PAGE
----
Isaac Coleman
Isaac Coleman

ASHEVILLE — Buncombe County commissioners unanimously approved a package of $500,000 to support the black community after hearing a presentation from residents and community leaders who described many challenges the community faces in trying to lift neighborhoods out of poverty.

Isaac Coleman
Isaac Coleman, a longtime community activist for whom a new Buncombe County fund to fight poverty in the black community is being named.

For the past ten years, white workers in Buncombe County made on average $980 more per month than black workers, said Dwight Mullen, a political science professor at UNC Ashevile, citing data from the U.S. Census Bureau. Mullen has compiled a report on the “State of Black Asheville” along with other professors and students, following a decade of research.

Fact after fact spoke to severe disparities between black residents and their white neighbors:

  • As of 2015, black residents ages 16 and over made up 5.6 percent of the citizens in Buncombe County. Yet they made up 28.1 percent of the average daily population of the Buncombe County Detention Facility that same year.
  • Black-owned businesses made $40,000 in average annual sales in 2012. White-owned businesses averaged just under $400,000 in annual sales in 2012, the most recent year for reporting on this from the US Census Bureau.
  • In terms of income, the federal poverty level for a family of four is $24,450. In Buncombe County, the median income annually for a black family of four is $26,065, just above poverty level. The median household income for a white family is $46,805.
  • About 35 percent of black students read at grade level, compared to 71 percent of whites reading at grade level.

“I don’t know how to get the black students here into my classes at UNCA,” Mullen said, bemoaning the lack of a pipeline to higher education for black students. “We are all paying taxes for these institutions.”

“I hope the funding goes toward our youth in our communities to help build leadership to help them want to go further in school, to encourage our students for college readiness, and for those that aren’t college-bound but want to work in our communities,” said Shuvonda Harper, who spoke out at the meeting along with her son Bentley Harper-Pierce.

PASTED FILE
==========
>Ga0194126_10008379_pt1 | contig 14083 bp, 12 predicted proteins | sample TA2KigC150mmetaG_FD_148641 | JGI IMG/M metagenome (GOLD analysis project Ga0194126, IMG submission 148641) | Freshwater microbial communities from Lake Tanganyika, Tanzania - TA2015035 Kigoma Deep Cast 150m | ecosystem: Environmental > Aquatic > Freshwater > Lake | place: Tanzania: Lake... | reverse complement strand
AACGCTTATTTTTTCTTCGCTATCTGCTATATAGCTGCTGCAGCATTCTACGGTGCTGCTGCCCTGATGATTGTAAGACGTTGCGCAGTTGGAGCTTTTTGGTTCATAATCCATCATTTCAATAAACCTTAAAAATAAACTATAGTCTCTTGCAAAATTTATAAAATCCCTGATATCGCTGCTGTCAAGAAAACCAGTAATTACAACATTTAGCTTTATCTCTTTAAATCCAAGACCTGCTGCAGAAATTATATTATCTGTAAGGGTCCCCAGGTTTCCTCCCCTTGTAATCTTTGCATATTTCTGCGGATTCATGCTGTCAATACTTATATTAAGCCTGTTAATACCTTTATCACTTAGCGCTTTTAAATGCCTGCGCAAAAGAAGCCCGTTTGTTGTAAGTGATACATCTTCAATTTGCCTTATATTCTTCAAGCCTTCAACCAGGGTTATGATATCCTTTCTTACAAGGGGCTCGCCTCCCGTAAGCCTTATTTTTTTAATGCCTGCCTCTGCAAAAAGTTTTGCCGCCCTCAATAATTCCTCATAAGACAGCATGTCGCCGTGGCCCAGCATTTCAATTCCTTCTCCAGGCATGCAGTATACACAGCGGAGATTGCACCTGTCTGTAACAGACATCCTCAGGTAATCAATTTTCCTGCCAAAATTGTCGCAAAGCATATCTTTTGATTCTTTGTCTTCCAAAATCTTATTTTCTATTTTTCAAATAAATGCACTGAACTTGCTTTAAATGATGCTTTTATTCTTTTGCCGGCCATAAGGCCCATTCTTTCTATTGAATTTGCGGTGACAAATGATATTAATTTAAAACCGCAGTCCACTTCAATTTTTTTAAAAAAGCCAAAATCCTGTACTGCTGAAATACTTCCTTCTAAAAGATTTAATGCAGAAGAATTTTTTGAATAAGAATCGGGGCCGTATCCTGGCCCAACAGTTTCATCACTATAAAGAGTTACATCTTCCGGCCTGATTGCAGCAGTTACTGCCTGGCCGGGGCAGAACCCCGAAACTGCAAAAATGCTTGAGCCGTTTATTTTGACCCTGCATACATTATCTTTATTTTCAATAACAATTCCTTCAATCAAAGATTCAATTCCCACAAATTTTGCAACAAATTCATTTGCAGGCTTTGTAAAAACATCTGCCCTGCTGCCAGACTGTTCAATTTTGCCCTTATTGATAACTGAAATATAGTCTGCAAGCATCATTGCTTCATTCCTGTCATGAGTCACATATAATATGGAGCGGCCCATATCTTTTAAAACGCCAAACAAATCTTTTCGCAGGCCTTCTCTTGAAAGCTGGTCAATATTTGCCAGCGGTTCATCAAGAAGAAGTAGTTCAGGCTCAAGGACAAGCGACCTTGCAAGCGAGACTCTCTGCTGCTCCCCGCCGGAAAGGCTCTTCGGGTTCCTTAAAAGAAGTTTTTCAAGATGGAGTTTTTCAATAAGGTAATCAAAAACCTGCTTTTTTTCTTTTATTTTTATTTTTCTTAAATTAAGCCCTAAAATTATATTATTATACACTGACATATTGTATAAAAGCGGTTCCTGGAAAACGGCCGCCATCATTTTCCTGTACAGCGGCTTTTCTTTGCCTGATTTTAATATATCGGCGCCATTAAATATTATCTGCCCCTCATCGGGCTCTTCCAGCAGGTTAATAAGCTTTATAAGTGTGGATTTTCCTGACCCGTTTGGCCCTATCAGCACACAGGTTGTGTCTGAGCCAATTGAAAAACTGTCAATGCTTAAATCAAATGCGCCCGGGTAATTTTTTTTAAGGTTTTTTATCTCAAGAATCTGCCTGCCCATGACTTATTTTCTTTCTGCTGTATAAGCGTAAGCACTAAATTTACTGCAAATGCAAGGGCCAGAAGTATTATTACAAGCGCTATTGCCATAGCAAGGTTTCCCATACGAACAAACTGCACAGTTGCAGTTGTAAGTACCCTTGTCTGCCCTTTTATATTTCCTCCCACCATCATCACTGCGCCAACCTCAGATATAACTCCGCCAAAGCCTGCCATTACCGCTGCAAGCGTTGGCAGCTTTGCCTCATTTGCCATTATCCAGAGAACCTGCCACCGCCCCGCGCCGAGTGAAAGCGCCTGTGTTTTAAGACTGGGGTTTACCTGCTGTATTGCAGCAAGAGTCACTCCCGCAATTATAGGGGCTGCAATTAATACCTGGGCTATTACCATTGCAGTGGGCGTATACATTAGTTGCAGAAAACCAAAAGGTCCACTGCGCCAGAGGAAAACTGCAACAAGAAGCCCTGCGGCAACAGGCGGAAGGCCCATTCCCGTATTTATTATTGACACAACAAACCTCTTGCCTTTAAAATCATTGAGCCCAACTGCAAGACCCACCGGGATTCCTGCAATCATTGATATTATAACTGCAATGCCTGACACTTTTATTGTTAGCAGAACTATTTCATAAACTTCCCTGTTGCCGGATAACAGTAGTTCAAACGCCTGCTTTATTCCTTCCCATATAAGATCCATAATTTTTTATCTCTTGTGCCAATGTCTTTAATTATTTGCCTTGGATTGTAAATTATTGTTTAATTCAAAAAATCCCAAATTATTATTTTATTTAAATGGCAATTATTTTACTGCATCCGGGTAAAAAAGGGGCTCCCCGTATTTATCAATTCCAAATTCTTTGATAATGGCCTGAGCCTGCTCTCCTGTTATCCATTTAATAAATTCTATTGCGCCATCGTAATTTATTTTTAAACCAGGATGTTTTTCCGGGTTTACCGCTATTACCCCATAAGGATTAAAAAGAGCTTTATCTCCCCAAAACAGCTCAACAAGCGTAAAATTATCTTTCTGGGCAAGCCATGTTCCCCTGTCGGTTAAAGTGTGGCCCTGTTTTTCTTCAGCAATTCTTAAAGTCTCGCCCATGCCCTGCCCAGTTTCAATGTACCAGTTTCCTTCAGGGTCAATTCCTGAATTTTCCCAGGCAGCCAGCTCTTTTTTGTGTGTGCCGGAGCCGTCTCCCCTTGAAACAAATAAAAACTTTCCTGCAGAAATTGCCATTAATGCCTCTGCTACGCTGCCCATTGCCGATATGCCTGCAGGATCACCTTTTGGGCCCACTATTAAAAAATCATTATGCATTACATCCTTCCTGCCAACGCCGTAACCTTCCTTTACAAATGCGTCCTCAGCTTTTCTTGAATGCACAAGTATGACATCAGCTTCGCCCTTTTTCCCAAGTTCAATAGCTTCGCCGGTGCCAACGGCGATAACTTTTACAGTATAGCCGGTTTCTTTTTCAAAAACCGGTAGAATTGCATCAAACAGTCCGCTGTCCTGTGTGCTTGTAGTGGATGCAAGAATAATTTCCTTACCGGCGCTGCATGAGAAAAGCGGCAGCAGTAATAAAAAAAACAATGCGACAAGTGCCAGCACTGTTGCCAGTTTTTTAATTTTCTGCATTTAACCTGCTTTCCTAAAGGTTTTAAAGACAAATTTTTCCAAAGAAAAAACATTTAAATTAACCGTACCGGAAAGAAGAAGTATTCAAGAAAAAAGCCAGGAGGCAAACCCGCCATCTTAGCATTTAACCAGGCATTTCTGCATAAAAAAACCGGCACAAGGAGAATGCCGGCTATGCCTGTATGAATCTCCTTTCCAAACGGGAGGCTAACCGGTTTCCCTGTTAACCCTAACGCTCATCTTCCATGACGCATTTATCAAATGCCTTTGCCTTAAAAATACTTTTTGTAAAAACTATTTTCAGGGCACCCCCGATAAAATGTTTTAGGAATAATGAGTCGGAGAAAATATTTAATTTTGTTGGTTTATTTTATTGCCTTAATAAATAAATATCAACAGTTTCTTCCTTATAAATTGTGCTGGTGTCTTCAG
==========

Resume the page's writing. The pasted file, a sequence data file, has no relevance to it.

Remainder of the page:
Harper added that for students who aren’t college-bound, she hopes the funding can go toward teaching them trades like mechanics that will help them get jobs and support the local economy.

Harper is an office assistant at the Edington Center, where Green Opportunities, a job-training and readiness program, is located. The center is a “diamond in the rough” as Harper calls it, and it also hosts after-school programs that she hopes could benefit from this funding.

Her son, a sixth-grader at Asheville Middle School, helped make a short documentary that was shown at the commissioner’s meeting called “Black Asheville.”

“I wanted to ask people in the black community how they feel about their community,” Bentley Harper-Pierce said.

Community funding

Commissioner Ellen Frost introduced the initiative to the commissioners to start off the evening and expressed her dedication to helping the cause.

“We cannot leave a community behind,” Frost said.

“I’ve been here since 1984 and have never seen Buncombe County Commissioners unanimously support something like this,” Mullen said afterward. In the past, they held a reputation of being the “unapproachable body of government” to get support for the black community, so this was historical to him.

Commissioner Al Whitesides, elected in December 2016, is the first African-American commissioner to serve on the Buncombe County Board of Commissioners. He reminded the crowd that when he was a high school student, like some of those who spoke, “We didn’t have commissioners who would listen to us.”

Health and Human Services Director Amanda Stone formally asked county commissioners for $500,000 annually each year for the next three years to support the community, which the board approved in a unanimous vote.

Called the Isaac Coleman Community Investment, the funding is named after a prominent black activist who held leadership roles within the Asheville Buncombe NAACP and Buncombe County’s Democratic Party.

Funding will come from taxpayers and will be given annually. The goal, as Stone explained, is that the fund would be given every year for three years. Although Tuesday’s vote set up the program, the board would have to approve the fund each year.

“We need at least three years commitment to see this fire catch because it’s about building something new,” Stone said.

Part of the funds will be derived from reallocated unused housing-project funds, which include $325,000.

Not everyone who addressed the commissioners Tuesday agreed that this approach was the best solution to community problems.

“You need to talk to your educators because they’re not doing their jobs,” Jerry Rice, a Candler resident, told commissioners.

Rice doesn’t oppose the funding, but he wants it given to schools, which he believes would help more students than helping this “small community,” pointing to the area of the room where many of the presenters were sitting.

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Amanda James is a contributing government reporter for Carolina Public Press.

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